"Percy, Brains He Has Nix" and other ancient comix

Have we ever linked to this site? http://www.barnaclepress.com/list.php?directory=BetsyBouncer I have spent hours poring over the ca. 1900-30 strips Alphonse & Gaston, Fizzboomski the Anarchist, Harold Teen, Lady Bountiful, Winnie Winkle, the Breadwinner, the lesbian soft-core pron Lucy and Sophie Say Good Bye, and the truly disturbing Betsy Bouncer and Her Doll.

The main page is down, but you can still link to all the comics via the above URL.

–Eve (Brains, She Has Nix)

The Upside Downs loses a bit when you can’t turn your monitor over. :slight_smile:

Great site, though.

That is a wonderful site! I may be in trouble now that I know about it – I can see myself wasting many hours. A lot of old cartoons, caricatures, etc., from back then have a sort of bizarre or grotesque aspect that I find fascinating… they come from before Disney and its ilk codified “cuteness” (don’t get me wrong, I love Disney, but…). Some of that stuff was still around when I was a kid… I wish I had kept some of the Hallowe’en treat bags from back then. I also have a collection of old Kirchhoff noisemakers that I love for that reason (examples here).

I used to regularly check Don Markstein’s Toonopedia… it went into hiatus, but it looks like a new improved version is in the works.

Missed edit window… check out the cool vintage Hallowe’en stuff here.

Huh. I’ve seen that exact comic before. Was it in one of Martin Gardner’s books?

I was surprised to see that Charlie Sheen had his own comic strip way back when: http://www.barnaclepress.com/list.php?directory=CrazyCharlie

And that absolutely nothing has changed in New York since 1906: http://www.barnaclepress.com/list.php?directory=HurryUpNewYorker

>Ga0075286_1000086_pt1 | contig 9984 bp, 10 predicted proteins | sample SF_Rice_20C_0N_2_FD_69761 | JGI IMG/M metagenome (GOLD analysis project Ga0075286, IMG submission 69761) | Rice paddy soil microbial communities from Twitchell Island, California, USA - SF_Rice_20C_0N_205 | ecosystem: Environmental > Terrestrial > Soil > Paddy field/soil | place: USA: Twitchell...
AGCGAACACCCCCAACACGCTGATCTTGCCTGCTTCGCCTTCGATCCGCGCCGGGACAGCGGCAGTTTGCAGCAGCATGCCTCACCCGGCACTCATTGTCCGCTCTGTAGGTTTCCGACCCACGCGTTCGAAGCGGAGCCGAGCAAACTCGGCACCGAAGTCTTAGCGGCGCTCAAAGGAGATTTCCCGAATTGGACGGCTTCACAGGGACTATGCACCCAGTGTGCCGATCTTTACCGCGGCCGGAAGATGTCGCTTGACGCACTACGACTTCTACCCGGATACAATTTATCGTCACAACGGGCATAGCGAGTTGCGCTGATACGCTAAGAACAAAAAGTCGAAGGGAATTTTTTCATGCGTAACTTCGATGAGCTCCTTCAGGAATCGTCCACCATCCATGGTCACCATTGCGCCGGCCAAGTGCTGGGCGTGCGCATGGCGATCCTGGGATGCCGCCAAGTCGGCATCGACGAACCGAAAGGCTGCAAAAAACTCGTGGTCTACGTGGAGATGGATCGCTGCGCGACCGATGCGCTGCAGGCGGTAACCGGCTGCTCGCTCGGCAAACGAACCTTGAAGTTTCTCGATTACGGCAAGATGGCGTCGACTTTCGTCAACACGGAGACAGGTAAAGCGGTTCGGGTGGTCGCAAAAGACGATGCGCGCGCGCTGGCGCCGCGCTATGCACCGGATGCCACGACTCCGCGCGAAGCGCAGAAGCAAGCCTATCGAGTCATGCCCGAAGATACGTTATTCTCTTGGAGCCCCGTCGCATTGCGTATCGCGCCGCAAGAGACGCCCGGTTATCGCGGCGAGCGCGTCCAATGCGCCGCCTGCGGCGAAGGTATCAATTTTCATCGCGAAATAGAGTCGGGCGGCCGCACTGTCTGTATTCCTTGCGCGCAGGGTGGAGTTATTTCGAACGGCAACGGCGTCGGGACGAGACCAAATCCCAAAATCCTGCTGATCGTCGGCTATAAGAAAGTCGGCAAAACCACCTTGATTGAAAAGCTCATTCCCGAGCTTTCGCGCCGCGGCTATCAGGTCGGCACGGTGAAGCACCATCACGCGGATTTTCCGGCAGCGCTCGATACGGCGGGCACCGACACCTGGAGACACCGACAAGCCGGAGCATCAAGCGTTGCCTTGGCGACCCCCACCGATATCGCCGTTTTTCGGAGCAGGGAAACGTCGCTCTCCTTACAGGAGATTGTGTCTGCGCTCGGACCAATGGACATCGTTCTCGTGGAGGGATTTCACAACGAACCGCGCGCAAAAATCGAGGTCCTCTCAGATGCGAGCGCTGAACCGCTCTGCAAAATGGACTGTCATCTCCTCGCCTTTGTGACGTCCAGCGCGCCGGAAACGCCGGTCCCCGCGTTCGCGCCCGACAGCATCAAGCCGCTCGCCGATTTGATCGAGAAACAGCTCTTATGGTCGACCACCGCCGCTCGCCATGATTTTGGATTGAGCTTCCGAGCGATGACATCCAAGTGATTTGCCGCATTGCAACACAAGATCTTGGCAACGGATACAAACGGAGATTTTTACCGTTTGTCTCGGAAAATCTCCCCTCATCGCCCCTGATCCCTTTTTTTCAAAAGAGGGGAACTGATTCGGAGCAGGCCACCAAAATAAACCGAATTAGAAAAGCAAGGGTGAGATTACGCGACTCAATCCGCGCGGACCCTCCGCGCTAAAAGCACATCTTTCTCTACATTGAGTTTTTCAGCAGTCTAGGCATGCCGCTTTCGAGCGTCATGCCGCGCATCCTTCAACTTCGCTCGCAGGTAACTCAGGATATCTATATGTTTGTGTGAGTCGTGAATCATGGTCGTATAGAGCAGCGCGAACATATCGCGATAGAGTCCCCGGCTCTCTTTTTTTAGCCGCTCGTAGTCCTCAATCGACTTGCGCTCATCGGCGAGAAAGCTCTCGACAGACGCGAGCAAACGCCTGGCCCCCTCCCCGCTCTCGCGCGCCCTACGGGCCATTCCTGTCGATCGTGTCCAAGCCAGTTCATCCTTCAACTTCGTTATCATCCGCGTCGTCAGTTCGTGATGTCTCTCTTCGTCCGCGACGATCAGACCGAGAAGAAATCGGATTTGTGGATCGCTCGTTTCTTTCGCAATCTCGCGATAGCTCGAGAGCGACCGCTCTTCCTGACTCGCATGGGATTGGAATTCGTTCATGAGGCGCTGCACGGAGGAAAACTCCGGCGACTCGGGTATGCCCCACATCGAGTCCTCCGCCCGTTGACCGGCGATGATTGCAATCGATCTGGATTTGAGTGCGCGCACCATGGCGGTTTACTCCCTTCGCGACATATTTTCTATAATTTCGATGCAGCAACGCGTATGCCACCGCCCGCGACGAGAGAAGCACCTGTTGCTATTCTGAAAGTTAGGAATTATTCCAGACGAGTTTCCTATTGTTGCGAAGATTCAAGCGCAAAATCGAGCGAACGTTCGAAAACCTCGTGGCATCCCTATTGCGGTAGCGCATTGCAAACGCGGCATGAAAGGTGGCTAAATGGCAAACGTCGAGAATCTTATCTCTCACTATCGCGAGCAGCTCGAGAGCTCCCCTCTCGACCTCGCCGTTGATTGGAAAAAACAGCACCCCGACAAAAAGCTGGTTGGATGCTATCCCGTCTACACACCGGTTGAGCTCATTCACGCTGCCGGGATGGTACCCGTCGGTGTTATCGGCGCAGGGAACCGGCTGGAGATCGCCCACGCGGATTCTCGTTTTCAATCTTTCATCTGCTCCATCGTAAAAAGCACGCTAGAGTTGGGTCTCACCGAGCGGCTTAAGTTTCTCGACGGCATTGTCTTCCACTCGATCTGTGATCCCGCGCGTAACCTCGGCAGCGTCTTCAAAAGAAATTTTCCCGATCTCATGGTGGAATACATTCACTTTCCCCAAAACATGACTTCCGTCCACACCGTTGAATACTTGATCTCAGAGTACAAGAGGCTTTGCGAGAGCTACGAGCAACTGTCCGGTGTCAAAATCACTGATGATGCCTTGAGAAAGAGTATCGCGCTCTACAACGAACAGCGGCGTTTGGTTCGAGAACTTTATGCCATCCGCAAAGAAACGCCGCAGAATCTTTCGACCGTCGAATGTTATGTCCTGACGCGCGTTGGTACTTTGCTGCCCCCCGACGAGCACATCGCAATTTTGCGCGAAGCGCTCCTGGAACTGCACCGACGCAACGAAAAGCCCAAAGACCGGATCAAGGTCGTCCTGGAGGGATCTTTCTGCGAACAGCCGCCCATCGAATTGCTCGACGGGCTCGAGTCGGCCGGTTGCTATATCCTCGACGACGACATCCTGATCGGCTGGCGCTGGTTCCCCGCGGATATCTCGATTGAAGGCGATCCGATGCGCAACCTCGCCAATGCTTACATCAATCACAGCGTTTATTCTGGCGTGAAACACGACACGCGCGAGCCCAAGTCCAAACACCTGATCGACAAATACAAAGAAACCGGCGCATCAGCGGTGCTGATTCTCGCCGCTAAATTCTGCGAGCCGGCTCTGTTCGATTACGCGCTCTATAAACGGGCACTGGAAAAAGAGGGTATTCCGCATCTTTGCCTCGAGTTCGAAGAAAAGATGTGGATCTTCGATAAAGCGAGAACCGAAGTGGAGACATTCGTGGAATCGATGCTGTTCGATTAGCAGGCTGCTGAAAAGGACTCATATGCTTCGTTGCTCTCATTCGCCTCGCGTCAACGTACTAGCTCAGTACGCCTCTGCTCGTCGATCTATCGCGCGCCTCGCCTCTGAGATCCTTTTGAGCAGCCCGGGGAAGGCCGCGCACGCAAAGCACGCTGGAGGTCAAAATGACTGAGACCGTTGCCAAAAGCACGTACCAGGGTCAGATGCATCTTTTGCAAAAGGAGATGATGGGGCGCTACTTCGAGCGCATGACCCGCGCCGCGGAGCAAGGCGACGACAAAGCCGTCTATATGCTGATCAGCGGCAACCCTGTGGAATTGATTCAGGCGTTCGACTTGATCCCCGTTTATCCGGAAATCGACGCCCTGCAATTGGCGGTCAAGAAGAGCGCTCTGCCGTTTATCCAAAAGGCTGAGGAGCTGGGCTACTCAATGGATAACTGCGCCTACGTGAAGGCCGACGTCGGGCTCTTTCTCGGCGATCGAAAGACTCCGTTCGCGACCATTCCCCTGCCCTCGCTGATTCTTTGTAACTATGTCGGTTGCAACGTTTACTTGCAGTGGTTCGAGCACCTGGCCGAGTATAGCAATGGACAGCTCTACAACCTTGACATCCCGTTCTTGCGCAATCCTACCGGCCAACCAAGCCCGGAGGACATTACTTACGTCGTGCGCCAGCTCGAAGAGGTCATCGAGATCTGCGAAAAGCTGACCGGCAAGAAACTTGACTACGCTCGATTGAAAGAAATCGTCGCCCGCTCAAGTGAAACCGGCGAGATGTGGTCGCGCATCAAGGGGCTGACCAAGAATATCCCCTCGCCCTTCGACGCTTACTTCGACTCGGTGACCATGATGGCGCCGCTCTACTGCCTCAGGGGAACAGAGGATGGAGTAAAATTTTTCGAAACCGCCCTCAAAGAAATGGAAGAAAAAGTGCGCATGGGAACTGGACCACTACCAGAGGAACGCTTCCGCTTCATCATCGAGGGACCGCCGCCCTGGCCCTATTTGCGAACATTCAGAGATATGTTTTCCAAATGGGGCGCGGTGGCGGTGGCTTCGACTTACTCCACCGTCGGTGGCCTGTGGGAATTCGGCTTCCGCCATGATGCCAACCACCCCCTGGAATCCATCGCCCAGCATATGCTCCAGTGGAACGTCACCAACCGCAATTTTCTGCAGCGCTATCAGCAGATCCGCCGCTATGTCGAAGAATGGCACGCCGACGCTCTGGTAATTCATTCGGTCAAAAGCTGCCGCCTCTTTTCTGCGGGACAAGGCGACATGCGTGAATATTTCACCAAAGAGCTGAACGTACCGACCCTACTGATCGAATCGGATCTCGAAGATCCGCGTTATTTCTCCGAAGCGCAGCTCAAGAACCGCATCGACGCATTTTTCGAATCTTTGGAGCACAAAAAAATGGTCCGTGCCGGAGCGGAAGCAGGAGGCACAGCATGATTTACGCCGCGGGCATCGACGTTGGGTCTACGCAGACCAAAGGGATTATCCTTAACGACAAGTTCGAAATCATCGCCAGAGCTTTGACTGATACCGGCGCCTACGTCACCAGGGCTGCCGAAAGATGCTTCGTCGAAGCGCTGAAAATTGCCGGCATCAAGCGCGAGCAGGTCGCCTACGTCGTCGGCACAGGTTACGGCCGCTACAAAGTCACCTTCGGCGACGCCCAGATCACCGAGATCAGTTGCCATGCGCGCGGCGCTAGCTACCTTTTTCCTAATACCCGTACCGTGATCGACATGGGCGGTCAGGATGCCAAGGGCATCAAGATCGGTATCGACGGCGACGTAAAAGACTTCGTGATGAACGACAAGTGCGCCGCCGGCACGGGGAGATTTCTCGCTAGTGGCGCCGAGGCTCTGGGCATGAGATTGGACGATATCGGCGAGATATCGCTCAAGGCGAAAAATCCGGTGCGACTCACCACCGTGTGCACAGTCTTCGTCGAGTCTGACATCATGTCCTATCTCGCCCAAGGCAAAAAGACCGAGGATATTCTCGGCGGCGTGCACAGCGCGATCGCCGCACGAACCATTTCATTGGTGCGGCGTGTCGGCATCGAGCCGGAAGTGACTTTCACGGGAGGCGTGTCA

Right mouse click on your desk top>Graphic Optons>Rotation>180 degrees. That turns it upside down for you.


Wow, thanks for this link, Eve. I think I’m going to be lost for hours checking this out.

Phew - I can’t decide if Loony Literature is brilliant or is the feverish result of a visit to an opium den.

There was a collection of Verbeek cartoons published a few years ago. It includes all the Upside Downs (in color) and some of his other work.[sup]*[/sup] A review on Amazon says Verbeek is mentioned in a Gardner book.

  • A friend of mine liked Verbeek (probably also heard about him in Gardner) and bought an old, out-of-print collection of the Upside Downs on eBay (I think). When the compiler of the new collection was putting it together, he wanted a copy of the title page from the previous book, and my friend’s had the one in the best condition. So he provided a copy of it and is mentioned in the acknowledgements.

I have. Down in the references.

I think I’m hooked on Buster Brown. I can see why this very early strip was so wildly popular. The earlier drawings were lovely - elaborate and Victorian. The pranks are still funny. The talking dog was an innovation and provides a model for later strips like Calvin and Hobbes.

I don’t know about the “Resolved” panel at the end of every strip, though. And the art went downhill in its last years, perhaps due to a new artist.

Outcault and the New York Herald parted in 1906. It looks like the last strip he signed was for January 28, 1906. The new guy could not draw as well as Outcault, who wasn’t that great technically himself, and completely lacked the whimsy of the real BB strips.